A lot is said and written about the initial high monetary cost of organic products. But do you realize that spending less ornone on chemical applications in your garden saves you money and soil? If youíve never gardened organically before, thisSpring season may be the perfect time to start.
Whether you have acreage or a tiny plot, gardening is good for the soul. All thatís good about gardening is even better when organic. Be kind to your soul, budget and the environment. Try growing plants without using chemical pesticides, herbicidesor germicides this year. By doing so, you are improving the lives of present and future generations.
Organic eating is broadening into organic lifestyle where education for both begins in the garden. For several years theGarden Writer's Association of America has promoted an initiative to put a garden in every grade school. The RodaleInstitute in Pennsylvania hands out awards to schools with outstanding organic gardens. And just last year California's boardof education mandated that every elementary school should establish a community garden for instructional purposes.
The first-ever global agreement to control persistent organic pollutants was recently publicized. Delegates from 122 nations,including the U.S., have agreed to impose worldwide embargoes on twelve chemicals which consist of nine pesticides, PCBsand dioxins. Such action is evidence that the human race has been contaminating soil way too casually.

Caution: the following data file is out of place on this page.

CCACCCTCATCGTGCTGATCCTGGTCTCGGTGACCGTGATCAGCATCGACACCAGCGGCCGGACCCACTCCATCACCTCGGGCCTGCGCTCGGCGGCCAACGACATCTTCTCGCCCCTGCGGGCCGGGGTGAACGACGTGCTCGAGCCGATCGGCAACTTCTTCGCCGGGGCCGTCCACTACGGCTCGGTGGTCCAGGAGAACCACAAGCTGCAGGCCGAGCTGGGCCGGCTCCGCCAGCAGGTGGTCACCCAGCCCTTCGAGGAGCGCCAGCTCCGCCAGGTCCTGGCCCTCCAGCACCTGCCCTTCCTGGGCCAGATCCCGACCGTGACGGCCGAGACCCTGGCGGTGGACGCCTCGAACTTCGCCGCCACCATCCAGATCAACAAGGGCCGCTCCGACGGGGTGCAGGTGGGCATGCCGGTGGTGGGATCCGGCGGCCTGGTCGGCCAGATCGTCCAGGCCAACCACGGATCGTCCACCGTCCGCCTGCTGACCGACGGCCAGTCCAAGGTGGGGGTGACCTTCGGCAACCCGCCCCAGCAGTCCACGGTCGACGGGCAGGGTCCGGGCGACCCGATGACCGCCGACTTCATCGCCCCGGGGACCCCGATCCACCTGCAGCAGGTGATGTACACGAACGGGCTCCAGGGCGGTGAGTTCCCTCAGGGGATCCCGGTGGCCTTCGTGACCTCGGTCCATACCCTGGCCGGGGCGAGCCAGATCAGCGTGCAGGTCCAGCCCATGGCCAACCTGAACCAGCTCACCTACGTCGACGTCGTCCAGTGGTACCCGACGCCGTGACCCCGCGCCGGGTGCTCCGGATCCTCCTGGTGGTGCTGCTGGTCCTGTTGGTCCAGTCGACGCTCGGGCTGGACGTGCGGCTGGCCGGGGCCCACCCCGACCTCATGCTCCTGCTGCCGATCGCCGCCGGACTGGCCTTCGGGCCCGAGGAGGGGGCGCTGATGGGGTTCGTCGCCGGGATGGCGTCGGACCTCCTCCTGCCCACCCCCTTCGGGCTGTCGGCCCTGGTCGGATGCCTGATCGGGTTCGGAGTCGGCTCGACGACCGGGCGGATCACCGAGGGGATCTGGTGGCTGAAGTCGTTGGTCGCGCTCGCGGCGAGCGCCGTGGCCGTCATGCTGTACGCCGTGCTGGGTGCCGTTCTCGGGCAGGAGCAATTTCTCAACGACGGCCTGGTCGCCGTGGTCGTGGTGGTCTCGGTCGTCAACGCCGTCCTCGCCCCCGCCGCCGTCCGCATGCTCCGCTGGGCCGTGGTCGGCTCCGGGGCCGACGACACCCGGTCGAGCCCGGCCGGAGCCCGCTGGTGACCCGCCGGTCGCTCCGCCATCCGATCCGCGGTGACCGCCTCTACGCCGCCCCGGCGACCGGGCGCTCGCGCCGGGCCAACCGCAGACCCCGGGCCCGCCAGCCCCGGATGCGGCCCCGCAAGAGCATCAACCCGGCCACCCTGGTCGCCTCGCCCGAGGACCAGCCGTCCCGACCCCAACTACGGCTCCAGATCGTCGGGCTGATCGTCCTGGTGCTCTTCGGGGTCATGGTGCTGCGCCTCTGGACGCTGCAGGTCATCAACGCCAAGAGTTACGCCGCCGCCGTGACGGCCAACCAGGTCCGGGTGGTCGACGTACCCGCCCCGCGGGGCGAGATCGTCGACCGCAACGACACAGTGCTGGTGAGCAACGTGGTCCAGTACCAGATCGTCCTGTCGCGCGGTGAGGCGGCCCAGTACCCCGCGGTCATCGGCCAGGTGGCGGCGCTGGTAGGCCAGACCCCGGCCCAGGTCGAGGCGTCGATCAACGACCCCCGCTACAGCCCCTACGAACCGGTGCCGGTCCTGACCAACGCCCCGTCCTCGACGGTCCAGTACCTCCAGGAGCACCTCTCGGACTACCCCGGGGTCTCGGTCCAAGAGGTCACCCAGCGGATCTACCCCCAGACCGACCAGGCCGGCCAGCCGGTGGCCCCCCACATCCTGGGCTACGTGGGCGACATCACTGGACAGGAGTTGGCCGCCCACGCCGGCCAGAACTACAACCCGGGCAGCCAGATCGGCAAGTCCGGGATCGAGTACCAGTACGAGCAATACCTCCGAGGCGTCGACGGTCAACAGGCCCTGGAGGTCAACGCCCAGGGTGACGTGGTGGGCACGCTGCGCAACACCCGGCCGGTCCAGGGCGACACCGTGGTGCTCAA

Farming everywhere was organic until chemical pesticides and chemical fertilizers were introduced after World War II. Thequick, chemical fixes became the fashionable bug-free choice of society. Children raised with that perception tend to lackawareness of nature. Conversion to environmental consciousness, however, is possible for anyone.
Prince Charles, resident of the worldís gardening haven, has received numerous titles through his lifetime. Iíll bet you didnítknow one of them is Royal Patron of the Soil Association. Itís a U.K. charity that promotes organic farming. Britainíspress announced that the blue-bloodied Royal Highness earned his green thumb in 1990 for converting to organic at hisHigh-grove Estate. The Prince, who opposes genetic engineering, says he doesnít think itís right to tamper with the buildingblocks of life.
There are many good reasons for teaching organic gardening marvels. But to truly understand requires ďdigging in.Ē Yesindeed, get your hands dirty and watch your appreciation grow for the aspects of nature that money canít buy. Your organicconsciousness may even lead you to vote for your dollars. You can, for example, help community farmers continue to grow without chemicals by purchasing their organic food, herbs and naturally-crafted goods.